It was Sunday when the fires started close to Flagstaff, Arizona. I didn’t notice until Tuesday, when my friend, who was driving me home, pointed at clouds erupting somewhere in northeast Flagstaff.

“That’s smoke from the fires,” he said.

I asked whether they were prescribed burns. He simply shook his head. Highway 17 was closed up ahead.

So far, more than 700 homes had evacuated. The news indicated that the fire was spreading away from the city, but that may not be for long.

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Looking at the ponderosa pine trees outside my window, violently swaying from high speed wind gusts of over 30 miles per hour, was worrisome — dry conditions and strong gusts are known to create conditions where wildfires can persist.

There is another fire, in Prescott, Arizona, less than 100 miles away from where I live.

In the U.S., there are several active wildfires right now — including six in New Mexico, one each in Oklahoma, Texas and Alaska, as well as three in Arizona, data from the National Interagency Fire Center indicated. Over 62,040 acres have burned, with only four fires contained.

At the root of it

There are a variety of factors that contribute to wildfires. Embers are a big reason behind structural damage, as burning ashes can travel up to 7 miles outside a wildfire perimeter, explained Harry Statter, the founder of Frontline Wildfire Defense, which offers solutions to people living in wildfire-prone areas.

Certain plants do have a natural burn cycle. What this means is that a typical tree, like a juniper, depends on fire to restore itself.

“When you couple climate change, that adds increased levels of dehydration, you’ll have more opportunity for those plant communities to burn,” said Statter.

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An expanding population is another part of the recipe. National Park Service data suggests that nearly 85% of wildfires in the U.S. are caused by humans. With that said, more than 350,000 people moved to the Mountain West during the pandemic, causing a huge population influx.

Statter estimates his company has helped save roughly $400 million in residential real estate in California. The company offers defense systems, such as accelerated hydration where foam helps combustible material soak in water more quickly, so that it becomes too wet to burn.

Apart from these defense systems, the company also has an app that offers people the ability to monitor and track wildfires, as well as stay prepared.

All in one spot

On Wednesday, the smoke had visibly set in Flagstaff. It was the best time to download the Frontline Wildfire Defense app and see if it does give me everything I need to stay prepared.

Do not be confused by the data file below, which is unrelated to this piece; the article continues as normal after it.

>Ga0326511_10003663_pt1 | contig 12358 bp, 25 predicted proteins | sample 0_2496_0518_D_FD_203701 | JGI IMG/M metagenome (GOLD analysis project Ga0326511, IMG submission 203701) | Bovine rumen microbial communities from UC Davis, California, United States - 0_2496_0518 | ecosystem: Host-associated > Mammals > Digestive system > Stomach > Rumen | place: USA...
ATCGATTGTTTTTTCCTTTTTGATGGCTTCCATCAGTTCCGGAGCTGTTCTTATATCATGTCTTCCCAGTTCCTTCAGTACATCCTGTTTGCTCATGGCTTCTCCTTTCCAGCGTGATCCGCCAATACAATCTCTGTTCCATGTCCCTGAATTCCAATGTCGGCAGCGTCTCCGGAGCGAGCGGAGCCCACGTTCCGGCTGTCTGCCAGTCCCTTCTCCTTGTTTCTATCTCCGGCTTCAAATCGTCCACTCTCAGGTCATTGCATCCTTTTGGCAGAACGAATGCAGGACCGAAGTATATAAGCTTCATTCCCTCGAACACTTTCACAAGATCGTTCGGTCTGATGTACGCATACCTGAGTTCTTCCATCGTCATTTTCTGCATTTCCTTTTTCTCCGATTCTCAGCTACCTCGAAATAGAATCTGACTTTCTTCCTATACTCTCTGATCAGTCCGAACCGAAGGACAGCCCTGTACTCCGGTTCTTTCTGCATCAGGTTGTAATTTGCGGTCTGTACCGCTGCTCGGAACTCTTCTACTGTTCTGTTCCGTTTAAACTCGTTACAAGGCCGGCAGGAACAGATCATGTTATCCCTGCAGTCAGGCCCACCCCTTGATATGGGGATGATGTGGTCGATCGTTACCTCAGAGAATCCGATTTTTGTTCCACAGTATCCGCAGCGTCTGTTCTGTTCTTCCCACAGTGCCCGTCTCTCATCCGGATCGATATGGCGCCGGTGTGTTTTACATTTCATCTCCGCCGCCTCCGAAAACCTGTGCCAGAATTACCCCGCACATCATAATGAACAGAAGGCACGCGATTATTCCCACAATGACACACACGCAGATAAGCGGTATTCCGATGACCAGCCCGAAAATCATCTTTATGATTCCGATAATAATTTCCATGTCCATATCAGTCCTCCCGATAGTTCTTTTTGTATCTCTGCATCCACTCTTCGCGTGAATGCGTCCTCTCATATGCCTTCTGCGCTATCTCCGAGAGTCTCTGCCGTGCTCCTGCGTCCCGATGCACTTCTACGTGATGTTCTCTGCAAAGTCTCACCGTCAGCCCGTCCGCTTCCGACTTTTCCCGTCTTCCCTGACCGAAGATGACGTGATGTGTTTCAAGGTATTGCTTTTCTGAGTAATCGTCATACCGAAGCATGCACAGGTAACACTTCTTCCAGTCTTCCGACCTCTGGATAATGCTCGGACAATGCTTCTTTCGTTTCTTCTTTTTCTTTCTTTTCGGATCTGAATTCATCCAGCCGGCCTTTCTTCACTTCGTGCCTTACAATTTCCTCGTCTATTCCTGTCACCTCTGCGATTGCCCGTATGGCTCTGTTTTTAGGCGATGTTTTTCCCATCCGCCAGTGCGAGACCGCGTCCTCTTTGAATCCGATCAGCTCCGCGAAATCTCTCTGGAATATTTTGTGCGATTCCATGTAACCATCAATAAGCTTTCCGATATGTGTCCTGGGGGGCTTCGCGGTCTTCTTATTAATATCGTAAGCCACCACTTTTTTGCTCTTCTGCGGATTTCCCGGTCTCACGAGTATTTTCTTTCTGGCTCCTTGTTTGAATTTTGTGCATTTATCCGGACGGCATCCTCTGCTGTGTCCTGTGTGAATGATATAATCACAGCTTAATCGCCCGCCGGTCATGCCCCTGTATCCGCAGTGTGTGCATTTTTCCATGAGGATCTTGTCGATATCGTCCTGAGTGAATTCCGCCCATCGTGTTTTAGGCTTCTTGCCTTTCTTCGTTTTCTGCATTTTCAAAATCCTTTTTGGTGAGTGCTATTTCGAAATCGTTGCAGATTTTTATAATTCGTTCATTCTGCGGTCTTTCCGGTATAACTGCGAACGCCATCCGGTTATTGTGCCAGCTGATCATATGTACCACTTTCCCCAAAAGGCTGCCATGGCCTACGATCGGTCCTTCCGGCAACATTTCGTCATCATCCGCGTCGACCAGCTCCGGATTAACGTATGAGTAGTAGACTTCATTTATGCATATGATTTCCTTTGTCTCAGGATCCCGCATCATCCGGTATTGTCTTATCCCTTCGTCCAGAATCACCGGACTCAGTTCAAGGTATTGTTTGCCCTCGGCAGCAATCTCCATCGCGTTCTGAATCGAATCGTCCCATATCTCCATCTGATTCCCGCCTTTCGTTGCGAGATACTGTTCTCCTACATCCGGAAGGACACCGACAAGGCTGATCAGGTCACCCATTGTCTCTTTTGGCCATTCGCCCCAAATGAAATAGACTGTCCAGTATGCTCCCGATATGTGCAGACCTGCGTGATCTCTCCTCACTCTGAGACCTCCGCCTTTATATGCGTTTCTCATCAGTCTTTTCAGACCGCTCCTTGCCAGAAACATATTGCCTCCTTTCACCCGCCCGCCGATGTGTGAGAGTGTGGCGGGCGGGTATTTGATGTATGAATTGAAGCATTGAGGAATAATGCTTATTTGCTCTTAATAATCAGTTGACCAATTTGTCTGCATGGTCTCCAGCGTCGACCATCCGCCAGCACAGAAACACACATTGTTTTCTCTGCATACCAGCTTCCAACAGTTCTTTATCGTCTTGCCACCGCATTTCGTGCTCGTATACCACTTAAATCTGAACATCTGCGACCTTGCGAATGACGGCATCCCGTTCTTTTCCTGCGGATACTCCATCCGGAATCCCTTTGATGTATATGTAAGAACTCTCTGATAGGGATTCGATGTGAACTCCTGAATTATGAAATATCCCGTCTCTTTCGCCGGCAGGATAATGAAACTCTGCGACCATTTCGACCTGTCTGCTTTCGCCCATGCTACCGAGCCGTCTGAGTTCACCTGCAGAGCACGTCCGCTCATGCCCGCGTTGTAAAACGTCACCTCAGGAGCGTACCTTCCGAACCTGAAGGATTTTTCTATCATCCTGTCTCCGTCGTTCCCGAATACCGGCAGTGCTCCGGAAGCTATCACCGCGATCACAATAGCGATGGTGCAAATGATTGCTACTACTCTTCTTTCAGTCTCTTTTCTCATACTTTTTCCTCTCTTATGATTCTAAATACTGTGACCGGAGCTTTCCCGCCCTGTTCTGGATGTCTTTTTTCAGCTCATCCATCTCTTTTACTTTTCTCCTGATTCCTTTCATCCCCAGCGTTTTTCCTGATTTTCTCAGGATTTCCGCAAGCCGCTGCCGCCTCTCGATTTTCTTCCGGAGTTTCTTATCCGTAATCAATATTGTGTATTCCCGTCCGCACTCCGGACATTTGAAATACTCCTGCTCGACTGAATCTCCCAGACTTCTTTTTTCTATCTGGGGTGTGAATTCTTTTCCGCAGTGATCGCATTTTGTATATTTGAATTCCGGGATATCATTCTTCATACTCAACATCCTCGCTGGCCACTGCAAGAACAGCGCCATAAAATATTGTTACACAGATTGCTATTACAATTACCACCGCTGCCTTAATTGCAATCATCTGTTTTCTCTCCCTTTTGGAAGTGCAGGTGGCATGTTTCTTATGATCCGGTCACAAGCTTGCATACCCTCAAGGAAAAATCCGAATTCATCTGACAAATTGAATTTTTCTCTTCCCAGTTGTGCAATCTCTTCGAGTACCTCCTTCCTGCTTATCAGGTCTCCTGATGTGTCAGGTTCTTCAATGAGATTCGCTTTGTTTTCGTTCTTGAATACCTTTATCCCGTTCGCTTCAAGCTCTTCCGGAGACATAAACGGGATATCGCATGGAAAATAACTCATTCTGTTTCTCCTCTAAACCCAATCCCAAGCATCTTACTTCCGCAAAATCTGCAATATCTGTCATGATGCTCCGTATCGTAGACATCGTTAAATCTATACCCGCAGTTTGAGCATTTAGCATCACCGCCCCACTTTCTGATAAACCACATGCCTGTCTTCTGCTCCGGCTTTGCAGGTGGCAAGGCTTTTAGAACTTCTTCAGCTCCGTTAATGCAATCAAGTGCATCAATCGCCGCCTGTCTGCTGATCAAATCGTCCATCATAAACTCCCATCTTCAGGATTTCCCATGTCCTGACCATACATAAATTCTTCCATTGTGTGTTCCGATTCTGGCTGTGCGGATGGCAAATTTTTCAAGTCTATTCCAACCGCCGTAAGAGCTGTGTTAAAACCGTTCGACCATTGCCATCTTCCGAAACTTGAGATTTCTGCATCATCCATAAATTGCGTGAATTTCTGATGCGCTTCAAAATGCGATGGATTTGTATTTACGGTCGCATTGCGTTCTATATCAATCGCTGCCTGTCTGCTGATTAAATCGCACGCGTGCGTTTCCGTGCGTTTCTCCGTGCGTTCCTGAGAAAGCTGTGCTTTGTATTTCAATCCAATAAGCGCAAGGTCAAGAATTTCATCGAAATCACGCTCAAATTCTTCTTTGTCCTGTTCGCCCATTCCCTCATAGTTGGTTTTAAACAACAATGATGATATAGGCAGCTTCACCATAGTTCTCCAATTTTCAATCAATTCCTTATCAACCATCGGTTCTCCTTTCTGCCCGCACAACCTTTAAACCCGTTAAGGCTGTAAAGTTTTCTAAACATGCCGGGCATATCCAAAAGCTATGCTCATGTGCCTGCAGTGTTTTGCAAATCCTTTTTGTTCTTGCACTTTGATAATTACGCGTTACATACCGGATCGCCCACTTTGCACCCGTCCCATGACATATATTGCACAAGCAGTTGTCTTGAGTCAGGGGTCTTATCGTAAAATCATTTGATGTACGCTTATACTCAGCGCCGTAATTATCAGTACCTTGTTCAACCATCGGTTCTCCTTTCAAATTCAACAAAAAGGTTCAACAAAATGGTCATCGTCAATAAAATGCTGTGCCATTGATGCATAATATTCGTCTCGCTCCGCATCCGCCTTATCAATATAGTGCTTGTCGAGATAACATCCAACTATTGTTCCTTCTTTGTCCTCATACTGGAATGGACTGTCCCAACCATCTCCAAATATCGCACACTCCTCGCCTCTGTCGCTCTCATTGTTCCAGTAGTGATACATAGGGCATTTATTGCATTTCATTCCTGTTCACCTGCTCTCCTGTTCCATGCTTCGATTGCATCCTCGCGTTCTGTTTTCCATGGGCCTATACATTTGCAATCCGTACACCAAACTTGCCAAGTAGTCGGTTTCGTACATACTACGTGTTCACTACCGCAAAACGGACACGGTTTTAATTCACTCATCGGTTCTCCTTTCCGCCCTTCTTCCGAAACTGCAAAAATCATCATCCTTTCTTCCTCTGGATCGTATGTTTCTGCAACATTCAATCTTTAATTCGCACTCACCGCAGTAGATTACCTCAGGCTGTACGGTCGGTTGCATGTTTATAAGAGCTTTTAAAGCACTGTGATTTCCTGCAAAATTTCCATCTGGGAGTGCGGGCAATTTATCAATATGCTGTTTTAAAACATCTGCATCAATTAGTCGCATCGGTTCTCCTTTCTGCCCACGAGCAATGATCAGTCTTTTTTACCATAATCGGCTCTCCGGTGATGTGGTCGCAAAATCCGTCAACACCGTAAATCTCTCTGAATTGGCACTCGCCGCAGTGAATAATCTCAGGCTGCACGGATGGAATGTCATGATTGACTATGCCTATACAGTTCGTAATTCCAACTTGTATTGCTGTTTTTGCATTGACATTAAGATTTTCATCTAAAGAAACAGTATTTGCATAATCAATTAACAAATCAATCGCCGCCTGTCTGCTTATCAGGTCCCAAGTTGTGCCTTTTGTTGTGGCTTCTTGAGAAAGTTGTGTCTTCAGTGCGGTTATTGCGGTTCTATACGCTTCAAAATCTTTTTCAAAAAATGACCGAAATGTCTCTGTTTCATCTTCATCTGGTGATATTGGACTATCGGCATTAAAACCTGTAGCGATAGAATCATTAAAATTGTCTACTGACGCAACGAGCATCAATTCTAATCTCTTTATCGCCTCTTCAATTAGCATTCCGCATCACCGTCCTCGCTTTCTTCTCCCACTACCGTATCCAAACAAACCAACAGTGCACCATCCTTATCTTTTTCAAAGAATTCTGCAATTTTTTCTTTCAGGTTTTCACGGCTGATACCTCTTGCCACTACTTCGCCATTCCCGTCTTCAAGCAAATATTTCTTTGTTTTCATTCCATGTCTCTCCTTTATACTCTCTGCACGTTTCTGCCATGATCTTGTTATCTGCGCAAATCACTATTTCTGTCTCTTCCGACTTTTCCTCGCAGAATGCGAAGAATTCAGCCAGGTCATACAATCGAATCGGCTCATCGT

The interface first asked for my address and then walked me through everything I could do — check the weather, follow a wildfire, create emergency groups, look through checklists and glance at nearby fires through the map.

“No fires in the area,” the first page said, with the fire danger scale at a yellowish-orange “high.” It also showed me humidity, precipitation and wind speed levels, as well as a wind direction.

On the map, I saw a fire icon. Clicking it revealed data about the fire: It was 16.5 miles away from me, 3 acres had burned and it was uncertain if it was contained.

It would take over 15 minutes by car to get there — it was far. But not far enough. The Centers for Disease Control and Prevention’s guide to preparing for a wildfire also states that keeping track of fires near you is crucial.

The National Weather Service’s “Fire weather outlook” page also provides maps of spreading fires and warnings.

I looked over several preparation checklists — everything from setting up a family emergency plan to taking care of pets during an evacuation.

It’s advised to remember the needs of children, pregnant women and individuals with medical conditions like asthma or heart disease, and that early preparation can save you trouble later. As for pets, carry their crate or collar, proof of ownership papers, medication and a photo along with food and water.

Laying out a large map of Flagstaff that I’d gotten from the visitors center, I marked all the possible routes I could take if an evacuation were to take place. Thin sharpie lines trailed over Highway 17 and Highway 89A, both going south, as well as Highway 40, going east toward Albuquerque, New Mexico. The red dots I marked were hotels I could stay at for the night, the likes of a Best Western.

Next, I had to pack my “evacuation go” bag. I stuffed two T-shirts, one sweatshirt and a pair of jeans, canned beans, corn and peas, seven protein bars, a first-aid kit and my passport in a black duffle. It was my first step toward preparedness.